The couple intends to go back one more time before the business closes so she can order her mint chocolate chip and he can get his vanilla ice cream.
“It was just this quaint little place, and I feel like they’re disappearing, and it’s kind of sad,” Bradford said.
Erin Deniz and her friend Kalyn Reoples frequently set up summer playdates for their children, Olivia Deniz and Finn Staples. The 7-year-old best friends like going to the Windermere Library to check out books before stopping by Allen’s Creamery for Superman ice cream.
“They get their own table, the high-top table,” Deniz said. “We get relegated to the couches, and they can talk about whatever they want.”
The ice cream shop was one of the first places Olivia visited after she was born.
Meredith Gaylord and her husband, Scott, have four children, and each one had a scheduled birth, so the couple made it a tradition to go to Allen’s for ice cream — soft-serve chocolate for her and Moose Tracks for him — the night before the baby was born.
“I think it was just our special place,” Gaylord said. “My husband and I found it walking through downtown even before we had kids. It was cute and quaint and had character. When we had kids, it was their first time having ice cream.”
The Gaylords now live in Maitland and will drive to Windermere one more time to indulge in some Allen’s Creamery ice cream, including sherbet for the 5-year-old and Superman for the 7-, 10- and 12-year-olds.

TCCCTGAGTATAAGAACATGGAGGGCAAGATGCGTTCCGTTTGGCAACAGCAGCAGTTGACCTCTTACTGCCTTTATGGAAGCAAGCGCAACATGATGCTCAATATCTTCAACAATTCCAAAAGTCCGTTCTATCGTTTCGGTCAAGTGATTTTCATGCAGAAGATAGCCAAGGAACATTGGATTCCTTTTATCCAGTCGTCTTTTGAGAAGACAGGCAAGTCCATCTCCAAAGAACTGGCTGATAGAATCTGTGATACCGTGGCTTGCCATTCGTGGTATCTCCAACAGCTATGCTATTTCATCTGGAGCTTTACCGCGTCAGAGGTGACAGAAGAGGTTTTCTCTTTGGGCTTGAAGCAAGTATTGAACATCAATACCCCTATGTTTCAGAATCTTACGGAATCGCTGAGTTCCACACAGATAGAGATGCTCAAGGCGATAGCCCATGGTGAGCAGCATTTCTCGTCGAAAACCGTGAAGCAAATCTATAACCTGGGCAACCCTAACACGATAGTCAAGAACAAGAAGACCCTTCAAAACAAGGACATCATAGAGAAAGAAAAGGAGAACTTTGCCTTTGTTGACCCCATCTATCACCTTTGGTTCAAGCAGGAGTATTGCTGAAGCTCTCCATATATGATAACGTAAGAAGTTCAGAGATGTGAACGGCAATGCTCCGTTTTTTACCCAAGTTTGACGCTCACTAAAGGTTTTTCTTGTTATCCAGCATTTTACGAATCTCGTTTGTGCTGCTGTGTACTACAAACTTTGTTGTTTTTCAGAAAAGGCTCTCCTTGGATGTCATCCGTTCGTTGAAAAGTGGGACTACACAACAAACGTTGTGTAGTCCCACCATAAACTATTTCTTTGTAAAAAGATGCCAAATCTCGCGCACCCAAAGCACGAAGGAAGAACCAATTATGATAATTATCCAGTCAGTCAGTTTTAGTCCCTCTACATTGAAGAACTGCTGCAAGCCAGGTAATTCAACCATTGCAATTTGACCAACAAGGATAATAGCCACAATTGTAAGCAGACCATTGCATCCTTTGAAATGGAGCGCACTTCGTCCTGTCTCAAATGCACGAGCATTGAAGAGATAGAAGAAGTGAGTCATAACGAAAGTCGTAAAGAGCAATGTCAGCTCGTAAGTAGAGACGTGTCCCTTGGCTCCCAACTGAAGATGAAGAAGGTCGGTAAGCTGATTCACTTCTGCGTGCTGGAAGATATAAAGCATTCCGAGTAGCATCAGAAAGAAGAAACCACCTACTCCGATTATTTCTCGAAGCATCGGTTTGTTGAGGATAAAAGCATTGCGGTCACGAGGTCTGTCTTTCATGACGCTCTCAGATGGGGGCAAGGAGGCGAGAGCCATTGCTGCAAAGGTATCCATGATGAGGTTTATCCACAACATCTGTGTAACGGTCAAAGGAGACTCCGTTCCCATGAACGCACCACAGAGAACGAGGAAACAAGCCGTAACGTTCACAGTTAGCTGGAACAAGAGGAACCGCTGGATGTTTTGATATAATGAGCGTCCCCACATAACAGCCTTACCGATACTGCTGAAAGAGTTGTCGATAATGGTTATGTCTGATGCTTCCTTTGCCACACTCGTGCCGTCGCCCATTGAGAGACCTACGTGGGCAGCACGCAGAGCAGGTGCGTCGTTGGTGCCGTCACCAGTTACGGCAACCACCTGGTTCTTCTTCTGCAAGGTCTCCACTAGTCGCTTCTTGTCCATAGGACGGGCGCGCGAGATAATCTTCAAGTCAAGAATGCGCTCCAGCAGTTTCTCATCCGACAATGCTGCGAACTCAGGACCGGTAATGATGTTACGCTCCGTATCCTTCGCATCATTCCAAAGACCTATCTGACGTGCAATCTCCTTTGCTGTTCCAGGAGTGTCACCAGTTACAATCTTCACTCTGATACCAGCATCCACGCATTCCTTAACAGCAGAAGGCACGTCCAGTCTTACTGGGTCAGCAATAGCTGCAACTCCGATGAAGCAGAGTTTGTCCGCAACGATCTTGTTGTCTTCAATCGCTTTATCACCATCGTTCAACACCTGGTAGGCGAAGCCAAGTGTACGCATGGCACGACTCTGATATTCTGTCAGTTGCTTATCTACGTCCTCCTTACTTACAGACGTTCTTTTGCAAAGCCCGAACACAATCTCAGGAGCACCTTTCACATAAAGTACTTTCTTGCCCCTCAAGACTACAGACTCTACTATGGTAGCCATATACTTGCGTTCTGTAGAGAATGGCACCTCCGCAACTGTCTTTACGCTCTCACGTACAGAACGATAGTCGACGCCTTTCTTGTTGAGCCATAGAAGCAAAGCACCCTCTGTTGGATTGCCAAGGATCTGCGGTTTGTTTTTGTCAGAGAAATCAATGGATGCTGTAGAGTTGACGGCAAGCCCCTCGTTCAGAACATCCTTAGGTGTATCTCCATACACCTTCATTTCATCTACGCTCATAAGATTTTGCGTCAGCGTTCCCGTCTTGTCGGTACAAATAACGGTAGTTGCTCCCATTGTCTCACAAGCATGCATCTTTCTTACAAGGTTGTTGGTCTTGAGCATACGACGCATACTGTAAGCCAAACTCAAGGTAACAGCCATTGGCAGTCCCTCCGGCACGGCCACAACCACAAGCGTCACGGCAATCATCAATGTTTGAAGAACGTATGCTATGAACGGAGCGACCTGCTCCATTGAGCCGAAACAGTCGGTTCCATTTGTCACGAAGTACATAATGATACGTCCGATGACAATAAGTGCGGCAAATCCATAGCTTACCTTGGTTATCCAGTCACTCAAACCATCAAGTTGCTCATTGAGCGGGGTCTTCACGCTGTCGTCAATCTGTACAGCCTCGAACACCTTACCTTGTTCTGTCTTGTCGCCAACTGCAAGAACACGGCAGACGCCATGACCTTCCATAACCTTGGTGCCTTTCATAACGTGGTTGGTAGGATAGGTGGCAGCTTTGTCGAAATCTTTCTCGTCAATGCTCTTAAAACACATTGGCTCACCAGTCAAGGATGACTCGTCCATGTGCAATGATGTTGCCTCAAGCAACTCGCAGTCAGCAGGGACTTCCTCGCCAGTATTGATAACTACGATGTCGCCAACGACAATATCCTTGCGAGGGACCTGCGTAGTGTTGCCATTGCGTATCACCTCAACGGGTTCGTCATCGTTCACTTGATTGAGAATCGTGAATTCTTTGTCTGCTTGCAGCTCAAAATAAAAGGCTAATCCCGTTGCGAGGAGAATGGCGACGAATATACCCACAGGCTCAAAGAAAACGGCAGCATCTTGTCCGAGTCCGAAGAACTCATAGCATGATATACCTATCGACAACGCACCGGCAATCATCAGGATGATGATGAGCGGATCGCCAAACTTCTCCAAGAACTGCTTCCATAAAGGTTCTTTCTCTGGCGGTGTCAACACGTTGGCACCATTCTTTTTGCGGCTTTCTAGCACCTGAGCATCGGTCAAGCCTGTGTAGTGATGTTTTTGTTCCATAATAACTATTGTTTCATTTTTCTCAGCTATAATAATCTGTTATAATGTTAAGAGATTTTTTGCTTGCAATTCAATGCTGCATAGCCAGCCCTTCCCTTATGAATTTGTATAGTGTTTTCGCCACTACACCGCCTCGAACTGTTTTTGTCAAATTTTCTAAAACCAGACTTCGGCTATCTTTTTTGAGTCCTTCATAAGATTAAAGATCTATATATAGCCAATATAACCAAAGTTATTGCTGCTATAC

“I haven’t even told our kids yet,” she said. “They’re going to be devastated.”
Elizabeth Belcher is another mom who is planning a final ice cream date with her children.
“We used to ride our bikes there when we lived in Gotha,” she said. “We would leave Gotha in the morning on a Saturday or after school, if the weather wasn’t too hot. … They loved the bubble gum ice cream; they always liked the bright-colored stuff. Everyone was just so nice. It was nice to be able to relax after school.”
Jayden Belcher and Amiah Belcher were in elementary school when the tradition started, and they now are 22 and 21, respectively.
Elizabeth Belcher’s final order will be banana or classic vanilla ice cream, although she recalls occasionally ordering the blue ice cream because it reminded her of the Smurf ice cream she used to get at Kings Island as a child.
“It was just such a good feeling going in there,” she said of Allen’s. “It was just a nostalgic feeling in that store. It always felt good to go there. And it was always nice to sit outside on their patio and enjoy the weather and people watch.”
The Allens said they are touched by the positive comments people have been sharing.